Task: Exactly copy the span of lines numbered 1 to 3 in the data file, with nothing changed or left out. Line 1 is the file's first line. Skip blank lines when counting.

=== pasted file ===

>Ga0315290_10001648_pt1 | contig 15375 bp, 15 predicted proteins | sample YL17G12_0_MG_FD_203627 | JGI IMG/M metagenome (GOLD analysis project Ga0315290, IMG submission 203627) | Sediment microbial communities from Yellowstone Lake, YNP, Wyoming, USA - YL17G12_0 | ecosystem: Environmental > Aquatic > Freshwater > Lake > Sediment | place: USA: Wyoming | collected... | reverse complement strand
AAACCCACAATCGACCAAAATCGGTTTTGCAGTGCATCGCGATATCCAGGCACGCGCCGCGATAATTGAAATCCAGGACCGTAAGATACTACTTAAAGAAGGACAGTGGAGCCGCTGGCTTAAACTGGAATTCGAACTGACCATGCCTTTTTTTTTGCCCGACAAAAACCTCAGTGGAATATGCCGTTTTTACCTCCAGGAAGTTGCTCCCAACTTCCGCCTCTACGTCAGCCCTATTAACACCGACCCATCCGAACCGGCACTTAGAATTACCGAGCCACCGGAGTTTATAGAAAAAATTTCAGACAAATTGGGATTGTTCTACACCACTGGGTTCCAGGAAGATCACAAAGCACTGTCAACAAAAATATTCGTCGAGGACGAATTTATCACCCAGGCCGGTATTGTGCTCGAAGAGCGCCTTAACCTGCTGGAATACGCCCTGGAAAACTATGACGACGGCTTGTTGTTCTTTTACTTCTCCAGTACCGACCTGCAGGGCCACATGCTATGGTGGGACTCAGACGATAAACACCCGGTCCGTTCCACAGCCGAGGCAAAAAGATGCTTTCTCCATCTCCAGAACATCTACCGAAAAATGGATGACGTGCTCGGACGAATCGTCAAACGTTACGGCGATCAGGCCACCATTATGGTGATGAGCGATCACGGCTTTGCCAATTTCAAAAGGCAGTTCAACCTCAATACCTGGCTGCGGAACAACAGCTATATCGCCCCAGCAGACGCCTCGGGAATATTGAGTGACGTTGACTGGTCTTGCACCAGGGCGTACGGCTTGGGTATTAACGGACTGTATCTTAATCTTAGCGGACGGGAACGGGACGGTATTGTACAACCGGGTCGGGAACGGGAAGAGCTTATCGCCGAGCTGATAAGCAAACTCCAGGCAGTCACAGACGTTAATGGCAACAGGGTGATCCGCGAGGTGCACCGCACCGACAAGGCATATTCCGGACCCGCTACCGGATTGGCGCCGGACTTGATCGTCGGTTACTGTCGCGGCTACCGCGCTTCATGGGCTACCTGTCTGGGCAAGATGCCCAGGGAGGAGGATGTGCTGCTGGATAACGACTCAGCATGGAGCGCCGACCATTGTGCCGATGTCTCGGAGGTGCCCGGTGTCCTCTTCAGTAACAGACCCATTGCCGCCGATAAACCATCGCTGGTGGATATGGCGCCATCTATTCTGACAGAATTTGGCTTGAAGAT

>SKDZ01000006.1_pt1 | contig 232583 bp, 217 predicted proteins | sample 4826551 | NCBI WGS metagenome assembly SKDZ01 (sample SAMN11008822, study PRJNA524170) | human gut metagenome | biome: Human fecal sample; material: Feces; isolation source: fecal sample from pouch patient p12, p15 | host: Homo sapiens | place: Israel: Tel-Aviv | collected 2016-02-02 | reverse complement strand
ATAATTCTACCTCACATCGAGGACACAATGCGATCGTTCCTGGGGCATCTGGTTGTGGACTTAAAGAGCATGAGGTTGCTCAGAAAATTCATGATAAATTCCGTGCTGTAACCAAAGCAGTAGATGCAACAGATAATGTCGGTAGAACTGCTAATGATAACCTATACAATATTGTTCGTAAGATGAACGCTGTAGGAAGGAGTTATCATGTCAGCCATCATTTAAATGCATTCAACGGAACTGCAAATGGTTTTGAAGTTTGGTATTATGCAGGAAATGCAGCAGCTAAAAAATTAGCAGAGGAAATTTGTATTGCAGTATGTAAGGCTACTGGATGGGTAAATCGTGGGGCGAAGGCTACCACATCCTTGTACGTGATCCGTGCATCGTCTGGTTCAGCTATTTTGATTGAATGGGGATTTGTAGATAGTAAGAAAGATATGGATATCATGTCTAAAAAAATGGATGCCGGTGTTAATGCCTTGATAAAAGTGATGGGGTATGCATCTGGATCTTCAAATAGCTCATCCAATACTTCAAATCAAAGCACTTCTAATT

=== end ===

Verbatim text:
>Ga0315290_10001648_pt1 | contig 15375 bp, 15 predicted proteins | sample YL17G12_0_MG_FD_203627 | JGI IMG/M metagenome (GOLD analysis project Ga0315290, IMG submission 203627) | Sediment microbial communities from Yellowstone Lake, YNP, Wyoming, USA - YL17G12_0 | ecosystem: Environmental > Aquatic > Freshwater > Lake > Sediment | place: USA: Wyoming | collected... | reverse complement strand
AAACCCACAATCGACCAAAATCGGTTTTGCAGTGCATCGCGATATCCAGGCACGCGCCGCGATAATTGAAATCCAGGACCGTAAGATACTACTTAAAGAAGGACAGTGGAGCCGCTGGCTTAAACTGGAATTCGAACTGACCATGCCTTTTTTTTTGCCCGACAAAAACCTCAGTGGAATATGCCGTTTTTACCTCCAGGAAGTTGCTCCCAACTTCCGCCTCTACGTCAGCCCTATTAACACCGACCCATCCGAACCGGCACTTAGAATTACCGAGCCACCGGAGTTTATAGAAAAAATTTCAGACAAATTGGGATTGTTCTACACCACTGGGTTCCAGGAAGATCACAAAGCACTGTCAACAAAAATATTCGTCGAGGACGAATTTATCACCCAGGCCGGTATTGTGCTCGAAGAGCGCCTTAACCTGCTGGAATACGCCCTGGAAAACTATGACGACGGCTTGTTGTTCTTTTACTTCTCCAGTACCGACCTGCAGGGCCACATGCTATGGTGGGACTCAGACGATAAACACCCGGTCCGTTCCACAGCCGAGGCAAAAAGATGCTTTCTCCATCTCCAGAACATCTACCGAAAAATGGATGACGTGCTCGGACGAATCGTCAAACGTTACGGCGATCAGGCCACCATTATGGTGATGAGCGATCACGGCTTTGCCAATTTCAAAAGGCAGTTCAACCTCAATACCTGGCTGCGGAACAACAGCTATATCGCCCCAGCAGACGCCTCGGGAATATTGAGTGACGTTGACTGGTCTTGCACCAGGGCGTACGGCTTGGGTATTAACGGACTGTATCTTAATCTTAGCGGACGGGAACGGGACGGTATTGTACAACCGGGTCGGGAACGGGAAGAGCTTATCGCCGAGCTGATAAGCAAACTCCAGGCAGTCACAGACGTTAATGGCAACAGGGTGATCCGCGAGGTGCACCGCACCGACAAGGCATATTCCGGACCCGCTACCGGATTGGCGCCGGACTTGATCGTCGGTTACTGTCGCGGCTACCGCGCTTCATGGGCTACCTGTCTGGGCAAGATGCCCAGGGAGGAGGATGTGCTGCTGGATAACGACTCAGCATGGAGCGCCGACCATTGTGCCGATGTCTCGGAGGTGCCCGGTGTCCTCTTCAGTAACAGACCCATTGCCGCCGATAAACCATCGCTGGTGGATATGGCGCCATCTATTCTGACAGAATTTGGCTTGAAGAT

>SKDZ01000006.1_pt1 | contig 232583 bp, 217 predicted proteins | sample 4826551 | NCBI WGS metagenome assembly SKDZ01 (sample SAMN11008822, study PRJNA524170) | human gut metagenome | biome: Human fecal sample; material: Feces; isolation source: fecal sample from pouch patient p12, p15 | host: Homo sapiens | place: Israel: Tel-Aviv | collected 2016-02-02 | reverse complement strand